Well, by completely shutting down all discussion about it. This is how lawmaking works these days; with the two chambers forced to negotiate everything, it all jams up until the end of the two-year formal session, when leadership horse-trades and bargains over bills still pending, and others backlogged in conference committee. Conference committees are a bicameral necessity, where bills from the two chambers disappear into a black void to eventually, perhaps, emerge in new form to be passed without further alteration if at all.
In the final days, or hours, of the session, bills finally spew forth, often substantially rewritten, sometimes bundled with other bills, and are rushed to the floor for votes with the ink still dry. Members have little choice but to place blind faith and vote. Lobbyists and other interested parties who actually know about the subject matter scramble to see whether any obvious stupidity has been committed, but have little hope of beating the clock.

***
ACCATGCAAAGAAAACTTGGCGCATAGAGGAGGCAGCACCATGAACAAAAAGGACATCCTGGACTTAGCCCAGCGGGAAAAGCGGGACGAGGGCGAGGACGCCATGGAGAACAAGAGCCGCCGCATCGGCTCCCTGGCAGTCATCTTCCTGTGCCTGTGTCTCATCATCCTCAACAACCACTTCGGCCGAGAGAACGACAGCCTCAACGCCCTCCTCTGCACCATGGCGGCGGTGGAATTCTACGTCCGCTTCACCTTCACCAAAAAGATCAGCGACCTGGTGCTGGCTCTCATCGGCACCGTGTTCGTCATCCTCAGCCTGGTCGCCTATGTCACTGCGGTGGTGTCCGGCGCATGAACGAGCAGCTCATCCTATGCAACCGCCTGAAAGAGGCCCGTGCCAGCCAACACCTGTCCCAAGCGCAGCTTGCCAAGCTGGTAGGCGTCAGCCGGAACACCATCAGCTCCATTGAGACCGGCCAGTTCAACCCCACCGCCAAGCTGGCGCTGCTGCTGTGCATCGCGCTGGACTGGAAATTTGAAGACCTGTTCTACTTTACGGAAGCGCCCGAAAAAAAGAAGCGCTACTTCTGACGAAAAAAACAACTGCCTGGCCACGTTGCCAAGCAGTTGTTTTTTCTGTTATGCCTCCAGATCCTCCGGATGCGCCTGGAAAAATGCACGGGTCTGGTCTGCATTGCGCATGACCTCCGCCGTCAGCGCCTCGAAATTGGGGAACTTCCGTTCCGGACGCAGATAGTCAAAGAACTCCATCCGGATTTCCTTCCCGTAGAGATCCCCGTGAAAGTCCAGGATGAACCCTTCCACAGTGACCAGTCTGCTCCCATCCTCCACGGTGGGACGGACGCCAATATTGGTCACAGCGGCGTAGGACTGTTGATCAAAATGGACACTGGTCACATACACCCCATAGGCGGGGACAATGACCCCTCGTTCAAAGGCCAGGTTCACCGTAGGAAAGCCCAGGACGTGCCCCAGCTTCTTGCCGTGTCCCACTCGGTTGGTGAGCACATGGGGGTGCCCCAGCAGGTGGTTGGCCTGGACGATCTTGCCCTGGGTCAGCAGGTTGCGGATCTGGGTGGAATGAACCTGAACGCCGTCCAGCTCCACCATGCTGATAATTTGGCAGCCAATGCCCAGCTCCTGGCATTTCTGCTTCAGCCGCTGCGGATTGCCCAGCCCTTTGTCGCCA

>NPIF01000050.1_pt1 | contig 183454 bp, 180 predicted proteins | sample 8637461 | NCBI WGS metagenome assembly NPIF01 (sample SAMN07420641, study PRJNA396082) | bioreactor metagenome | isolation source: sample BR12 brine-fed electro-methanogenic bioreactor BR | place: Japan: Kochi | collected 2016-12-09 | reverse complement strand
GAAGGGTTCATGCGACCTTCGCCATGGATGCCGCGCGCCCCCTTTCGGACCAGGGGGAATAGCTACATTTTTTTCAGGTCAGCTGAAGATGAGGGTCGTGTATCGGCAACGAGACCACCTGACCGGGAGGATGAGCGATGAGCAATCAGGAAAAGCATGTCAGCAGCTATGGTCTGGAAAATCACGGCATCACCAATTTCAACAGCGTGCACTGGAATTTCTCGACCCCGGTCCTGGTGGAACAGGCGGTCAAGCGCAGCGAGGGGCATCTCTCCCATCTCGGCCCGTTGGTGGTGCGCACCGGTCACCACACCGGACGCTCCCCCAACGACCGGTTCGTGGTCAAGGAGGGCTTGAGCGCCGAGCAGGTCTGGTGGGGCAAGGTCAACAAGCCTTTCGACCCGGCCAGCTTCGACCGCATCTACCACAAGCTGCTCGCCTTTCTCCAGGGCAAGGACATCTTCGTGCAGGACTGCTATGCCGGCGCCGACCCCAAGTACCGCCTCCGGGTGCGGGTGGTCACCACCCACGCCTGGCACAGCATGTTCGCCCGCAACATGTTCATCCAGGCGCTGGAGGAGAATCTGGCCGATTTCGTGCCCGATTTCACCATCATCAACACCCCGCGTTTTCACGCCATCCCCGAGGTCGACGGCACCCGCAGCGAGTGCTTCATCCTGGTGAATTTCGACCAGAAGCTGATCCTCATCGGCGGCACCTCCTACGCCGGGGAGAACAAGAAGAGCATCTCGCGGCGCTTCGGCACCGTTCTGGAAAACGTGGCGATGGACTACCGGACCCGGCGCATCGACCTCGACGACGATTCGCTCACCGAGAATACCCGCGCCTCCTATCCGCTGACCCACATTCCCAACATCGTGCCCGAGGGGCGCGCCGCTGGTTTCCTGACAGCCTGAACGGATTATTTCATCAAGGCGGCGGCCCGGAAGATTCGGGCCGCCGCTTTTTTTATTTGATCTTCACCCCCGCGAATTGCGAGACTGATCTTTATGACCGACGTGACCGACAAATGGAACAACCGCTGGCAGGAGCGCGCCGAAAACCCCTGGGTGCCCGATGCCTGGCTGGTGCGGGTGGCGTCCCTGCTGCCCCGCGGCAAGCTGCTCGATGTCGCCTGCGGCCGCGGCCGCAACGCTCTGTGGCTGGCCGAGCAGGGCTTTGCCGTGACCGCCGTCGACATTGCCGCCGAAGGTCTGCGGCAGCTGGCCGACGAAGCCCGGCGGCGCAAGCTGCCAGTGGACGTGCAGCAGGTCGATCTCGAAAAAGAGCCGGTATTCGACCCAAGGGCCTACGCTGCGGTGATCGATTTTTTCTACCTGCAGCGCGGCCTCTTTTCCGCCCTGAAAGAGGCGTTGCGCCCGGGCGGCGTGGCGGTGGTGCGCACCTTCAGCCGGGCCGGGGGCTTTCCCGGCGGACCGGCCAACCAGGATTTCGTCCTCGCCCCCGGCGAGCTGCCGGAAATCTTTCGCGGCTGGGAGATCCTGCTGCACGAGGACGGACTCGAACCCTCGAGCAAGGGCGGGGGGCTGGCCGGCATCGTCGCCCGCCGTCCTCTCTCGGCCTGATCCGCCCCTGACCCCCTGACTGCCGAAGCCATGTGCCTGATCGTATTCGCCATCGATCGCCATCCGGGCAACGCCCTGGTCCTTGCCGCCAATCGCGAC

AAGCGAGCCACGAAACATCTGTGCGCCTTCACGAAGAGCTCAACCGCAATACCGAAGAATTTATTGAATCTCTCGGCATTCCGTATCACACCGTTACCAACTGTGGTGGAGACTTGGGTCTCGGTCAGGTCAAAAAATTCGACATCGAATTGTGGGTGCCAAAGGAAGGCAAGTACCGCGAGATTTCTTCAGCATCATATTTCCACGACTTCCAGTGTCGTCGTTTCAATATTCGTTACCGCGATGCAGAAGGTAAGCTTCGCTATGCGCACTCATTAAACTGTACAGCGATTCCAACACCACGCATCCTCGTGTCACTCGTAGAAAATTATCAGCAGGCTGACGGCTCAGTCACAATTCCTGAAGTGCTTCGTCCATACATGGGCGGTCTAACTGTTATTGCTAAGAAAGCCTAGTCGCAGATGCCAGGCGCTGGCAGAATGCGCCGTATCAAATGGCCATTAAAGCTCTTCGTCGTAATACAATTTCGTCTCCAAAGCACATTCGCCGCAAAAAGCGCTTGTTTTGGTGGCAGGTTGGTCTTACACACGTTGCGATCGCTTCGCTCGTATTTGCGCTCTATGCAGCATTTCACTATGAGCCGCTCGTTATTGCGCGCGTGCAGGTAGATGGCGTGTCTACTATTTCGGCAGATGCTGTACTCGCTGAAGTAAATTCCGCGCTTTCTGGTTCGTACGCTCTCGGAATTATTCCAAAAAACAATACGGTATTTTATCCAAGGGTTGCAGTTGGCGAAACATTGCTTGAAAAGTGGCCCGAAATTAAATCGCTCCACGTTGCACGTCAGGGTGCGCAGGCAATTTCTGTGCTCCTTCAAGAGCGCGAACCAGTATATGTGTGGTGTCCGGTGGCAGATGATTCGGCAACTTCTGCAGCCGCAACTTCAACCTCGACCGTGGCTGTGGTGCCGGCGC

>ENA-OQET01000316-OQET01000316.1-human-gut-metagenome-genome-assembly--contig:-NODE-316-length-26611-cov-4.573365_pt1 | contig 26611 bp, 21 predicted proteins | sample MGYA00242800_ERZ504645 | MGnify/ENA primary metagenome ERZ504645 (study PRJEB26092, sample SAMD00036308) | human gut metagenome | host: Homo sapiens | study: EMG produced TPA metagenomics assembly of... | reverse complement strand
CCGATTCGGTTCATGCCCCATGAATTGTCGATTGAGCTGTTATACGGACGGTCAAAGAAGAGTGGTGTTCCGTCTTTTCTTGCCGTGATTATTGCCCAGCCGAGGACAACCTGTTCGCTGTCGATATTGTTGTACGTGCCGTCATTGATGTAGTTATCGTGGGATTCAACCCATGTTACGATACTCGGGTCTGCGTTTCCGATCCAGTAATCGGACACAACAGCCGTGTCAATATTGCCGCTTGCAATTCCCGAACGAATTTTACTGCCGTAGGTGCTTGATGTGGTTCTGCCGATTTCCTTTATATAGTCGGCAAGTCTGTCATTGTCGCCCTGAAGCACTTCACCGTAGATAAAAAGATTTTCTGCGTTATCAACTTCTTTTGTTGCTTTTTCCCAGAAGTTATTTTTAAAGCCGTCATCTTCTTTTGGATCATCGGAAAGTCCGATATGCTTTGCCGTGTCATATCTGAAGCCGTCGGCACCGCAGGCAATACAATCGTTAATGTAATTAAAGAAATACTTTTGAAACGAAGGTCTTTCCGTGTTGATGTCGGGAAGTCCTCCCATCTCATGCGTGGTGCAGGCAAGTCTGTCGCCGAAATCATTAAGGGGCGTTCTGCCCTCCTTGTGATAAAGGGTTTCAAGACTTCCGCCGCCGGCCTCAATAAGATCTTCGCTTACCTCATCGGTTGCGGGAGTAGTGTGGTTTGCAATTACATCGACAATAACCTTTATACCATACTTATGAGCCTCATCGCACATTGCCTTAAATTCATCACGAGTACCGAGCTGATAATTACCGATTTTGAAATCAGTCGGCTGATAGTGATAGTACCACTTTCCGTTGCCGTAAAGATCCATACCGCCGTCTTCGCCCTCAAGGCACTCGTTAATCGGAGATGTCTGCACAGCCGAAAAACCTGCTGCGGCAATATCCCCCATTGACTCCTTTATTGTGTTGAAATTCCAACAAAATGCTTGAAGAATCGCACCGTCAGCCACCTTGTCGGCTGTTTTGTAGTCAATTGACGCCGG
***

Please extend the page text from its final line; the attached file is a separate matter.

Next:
The headlight bill screw-up is hardly an anomaly. In a near-disaster in the final moments of last year’s session, the legislature passed a major economic-development bill that was so full of typos—“Sections XX and XX are hereby repealed,” one provision read—there was serious question of whether it could be salvaged.
The bicameral legislature is not the only piece of the dysfunction, but without it, much of the problem would disappear.
And the reality is that there is no point to the separate chambers. There are reasons at the federal level: the two chambers represent different entities (states versus population), and have significantly different functions (ratifying treaties and confirming nominees, for example). Neither is true of the Massachusetts legislature. It is, essentially, two identical bodies trying to do the same job, with each able to stymie the other.
Imagine your own company department, co-existing with another just like it, with both forced to agree on every detail before proceeding with anything. It’s like that, only worse because everybody involved is worried about re-election.
So blow up one chamber, decide how many to have in the one remaining, and let’s get to work already.